Based on the way I used to dress when I was in university, a lot of people probably thought I was a loser. Obviously people do judge you based on the way you are dressed, I mean you can try and wear something flamboyant or fashionable and you’ll definitely be evaluated for how you look but at least they’ll give you credit for trying. If you don’t try, like I didn’t, they you’re just a plain loser, no matter what kind of intelligent thoughts you might have going on in your head. Fine, whatever, because honestly I had some pretty bad thoughts going on in my head anyways, so maybe all those people were right, I mean, assuming they even cared or noticed, which I can’t even say for sure since I really had no friends back then either. For example, I usually wore the same pair of black sweat pants every day, no matter how many coffees I spilled on my lap while squeezing the cup between my thighs on the bus ride into school. I’d just wash those things on the weekend. I didn’t care at the time because I was busy crafting the identity of a truly great artist and was on my way to do important work in my Drama classes (even though I rarely participated in class unless I was forced too, sat on the outside of all discussions, and never volunteered to take part in any performances outside of class like so many of the other students). Everything I was up to then does seem dumb to me now but at the time it made perfect sense because I was glad to be different. While everyone else might have been happier, more social, and sure, better at the kind of acting and studying we were doing in our classes, they were still the losers to me who weren’t going to end up being real actors, not like the way I was going to blow people’s minds once I pushed through and got out of there.
Then I ended up in South Korea – what a burn! Being a teacher overseas was about as lame and low of an occupation you could think of, a good way to make some quick money but definitely not where truly brilliant artists ended up. So it was a cold shower, if you know what I’m saying, and a good one too because it made me much more realistic. Not at first though, when I took the job I thought for sure that all I would need to do was find something that would help me get rid of all that student loan debt and then I’d be back home in a year or two following my destiny in experimental theatre, or some nonsense like that. Surprisingly, I had to change the way I dressed when I got to Korea to match the conservative expectations of what a foreign teacher should look like. Once I started making this concession away from comfortable sweat pants and t-shirts and into button down shirts and slacks, the ball started rolling and I was on my way to be willing to do anything for money.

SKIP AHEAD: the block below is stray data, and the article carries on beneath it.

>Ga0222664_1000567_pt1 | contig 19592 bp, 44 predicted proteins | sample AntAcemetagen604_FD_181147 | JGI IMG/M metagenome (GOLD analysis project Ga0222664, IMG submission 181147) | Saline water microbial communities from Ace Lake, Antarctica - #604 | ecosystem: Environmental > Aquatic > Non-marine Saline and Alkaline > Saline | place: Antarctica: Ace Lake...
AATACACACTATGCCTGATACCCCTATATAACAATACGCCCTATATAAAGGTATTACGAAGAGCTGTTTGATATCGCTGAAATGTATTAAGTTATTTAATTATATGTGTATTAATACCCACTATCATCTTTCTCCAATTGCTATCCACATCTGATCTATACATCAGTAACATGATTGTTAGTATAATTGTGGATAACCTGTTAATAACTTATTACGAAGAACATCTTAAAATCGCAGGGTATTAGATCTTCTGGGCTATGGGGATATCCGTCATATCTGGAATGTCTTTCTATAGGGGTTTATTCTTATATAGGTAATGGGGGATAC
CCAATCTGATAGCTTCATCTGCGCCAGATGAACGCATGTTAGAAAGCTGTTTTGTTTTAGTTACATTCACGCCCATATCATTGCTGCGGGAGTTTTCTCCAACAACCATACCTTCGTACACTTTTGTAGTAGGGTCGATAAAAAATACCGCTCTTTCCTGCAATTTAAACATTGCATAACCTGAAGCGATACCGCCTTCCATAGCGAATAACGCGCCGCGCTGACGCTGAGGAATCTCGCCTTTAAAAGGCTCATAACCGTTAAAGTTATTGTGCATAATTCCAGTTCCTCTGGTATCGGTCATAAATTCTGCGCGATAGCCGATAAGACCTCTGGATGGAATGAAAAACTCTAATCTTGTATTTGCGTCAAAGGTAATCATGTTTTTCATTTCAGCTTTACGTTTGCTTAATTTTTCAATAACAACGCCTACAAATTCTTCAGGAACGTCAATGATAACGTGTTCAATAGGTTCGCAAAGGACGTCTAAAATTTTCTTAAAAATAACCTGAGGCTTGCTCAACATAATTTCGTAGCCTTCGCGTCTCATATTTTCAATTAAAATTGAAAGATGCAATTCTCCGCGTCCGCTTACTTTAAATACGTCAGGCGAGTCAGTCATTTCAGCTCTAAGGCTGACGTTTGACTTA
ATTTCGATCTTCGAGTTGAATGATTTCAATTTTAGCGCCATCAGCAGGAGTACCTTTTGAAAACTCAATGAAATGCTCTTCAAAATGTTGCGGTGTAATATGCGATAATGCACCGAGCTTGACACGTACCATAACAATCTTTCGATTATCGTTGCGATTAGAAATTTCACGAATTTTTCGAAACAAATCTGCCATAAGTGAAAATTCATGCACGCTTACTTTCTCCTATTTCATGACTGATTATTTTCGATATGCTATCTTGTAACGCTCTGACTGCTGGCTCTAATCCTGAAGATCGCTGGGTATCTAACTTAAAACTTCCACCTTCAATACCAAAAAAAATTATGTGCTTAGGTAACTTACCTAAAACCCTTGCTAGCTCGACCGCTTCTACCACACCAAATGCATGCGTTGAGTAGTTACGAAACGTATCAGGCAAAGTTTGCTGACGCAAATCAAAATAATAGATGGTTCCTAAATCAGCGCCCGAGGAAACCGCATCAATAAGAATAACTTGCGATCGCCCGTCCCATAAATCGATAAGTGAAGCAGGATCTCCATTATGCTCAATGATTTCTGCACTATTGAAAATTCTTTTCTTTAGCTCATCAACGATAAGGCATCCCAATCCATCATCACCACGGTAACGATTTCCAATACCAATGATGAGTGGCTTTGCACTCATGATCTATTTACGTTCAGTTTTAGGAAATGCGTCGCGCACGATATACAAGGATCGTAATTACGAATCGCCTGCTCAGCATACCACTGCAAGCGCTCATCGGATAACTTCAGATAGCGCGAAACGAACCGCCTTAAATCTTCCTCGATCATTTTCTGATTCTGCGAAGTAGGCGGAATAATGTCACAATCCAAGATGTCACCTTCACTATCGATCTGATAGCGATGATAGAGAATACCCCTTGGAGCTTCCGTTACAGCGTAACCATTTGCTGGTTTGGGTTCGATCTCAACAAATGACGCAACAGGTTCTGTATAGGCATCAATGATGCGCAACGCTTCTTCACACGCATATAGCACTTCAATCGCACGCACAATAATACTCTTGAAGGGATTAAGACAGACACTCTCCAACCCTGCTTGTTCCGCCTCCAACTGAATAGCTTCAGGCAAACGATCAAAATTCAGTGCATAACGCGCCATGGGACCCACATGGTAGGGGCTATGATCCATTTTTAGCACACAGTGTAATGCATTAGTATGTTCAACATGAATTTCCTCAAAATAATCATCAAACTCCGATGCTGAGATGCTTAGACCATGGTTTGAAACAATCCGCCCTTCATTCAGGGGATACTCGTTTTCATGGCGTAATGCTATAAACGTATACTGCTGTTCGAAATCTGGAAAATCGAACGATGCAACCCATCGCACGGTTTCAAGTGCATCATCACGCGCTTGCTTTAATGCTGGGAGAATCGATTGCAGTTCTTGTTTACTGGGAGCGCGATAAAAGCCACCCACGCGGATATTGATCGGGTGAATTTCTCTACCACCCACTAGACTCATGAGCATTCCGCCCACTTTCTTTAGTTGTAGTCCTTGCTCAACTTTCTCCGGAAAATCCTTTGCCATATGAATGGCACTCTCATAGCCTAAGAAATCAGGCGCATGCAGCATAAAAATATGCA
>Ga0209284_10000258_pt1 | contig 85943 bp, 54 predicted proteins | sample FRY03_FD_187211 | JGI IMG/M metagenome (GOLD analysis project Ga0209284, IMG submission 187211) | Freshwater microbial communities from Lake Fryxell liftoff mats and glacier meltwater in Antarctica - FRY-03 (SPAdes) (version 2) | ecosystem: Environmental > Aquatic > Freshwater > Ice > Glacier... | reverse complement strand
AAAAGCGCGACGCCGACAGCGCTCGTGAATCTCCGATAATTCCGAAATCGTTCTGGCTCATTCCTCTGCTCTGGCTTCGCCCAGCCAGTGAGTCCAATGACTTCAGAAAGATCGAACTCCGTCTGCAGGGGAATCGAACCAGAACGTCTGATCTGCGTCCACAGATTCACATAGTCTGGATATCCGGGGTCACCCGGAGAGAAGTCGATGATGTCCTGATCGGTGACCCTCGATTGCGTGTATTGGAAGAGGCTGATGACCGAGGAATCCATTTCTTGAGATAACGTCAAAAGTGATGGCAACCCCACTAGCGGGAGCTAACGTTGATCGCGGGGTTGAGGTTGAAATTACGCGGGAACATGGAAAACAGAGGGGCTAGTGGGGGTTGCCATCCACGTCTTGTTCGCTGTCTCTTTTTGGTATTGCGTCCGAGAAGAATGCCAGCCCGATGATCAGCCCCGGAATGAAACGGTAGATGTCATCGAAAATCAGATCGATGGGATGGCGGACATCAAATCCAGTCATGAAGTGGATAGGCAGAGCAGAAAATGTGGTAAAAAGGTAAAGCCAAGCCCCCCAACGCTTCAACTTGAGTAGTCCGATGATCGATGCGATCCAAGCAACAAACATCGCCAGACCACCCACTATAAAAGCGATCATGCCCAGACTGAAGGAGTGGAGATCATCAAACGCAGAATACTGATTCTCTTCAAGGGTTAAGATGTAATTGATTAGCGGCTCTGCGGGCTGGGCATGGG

On top of my clothes, even the hair on my body had to change once I became a serious new teacher. I came into class my first day with my nice and easy, fully shaved head and all the little kids couldn’t focus on studying because they were so fixated on this white guy with a head like a monk. So I started to grow out my hair and soon had a nice trim style that I had to spend 10 minutes drying and shaping with hair spray. On the opposite side, these kids thought I had way too much hair on my arms and were endlessly amused by comparing me to a monkey in class rather than doing the tasks I was supposed to be teaching them, so I even started shaving my arms in the shower every day. Both of these grooming moves would have seemed insane to me while I was a university student, but showing this commitment to the job was endearing me to the principal at my school, as he used some kind of metrics to measure the happiness of students based on the performance on teachers in the classes. This business was intensely competitive at the time and any dumb little thing could sway students to tell their parents something that would have them pulled out and enrolled in a school upstairs or next-door. The other teachers would let their hairy arms and bald heads show and while the students seemed to be laughing and having fun, what I think those guys didn’t understand was that just amusing these kids with something seemingly insignificant wasn’t actually keeping them happy as students. Culturally, just being cool didn’t actually mean anything, you’d have to be a professional, especially as a teacher. I didn’t blame those other teachers for either failing to get this or just not wanting to do it, because they would get paid regardless, it was just that I wanted to get paid more.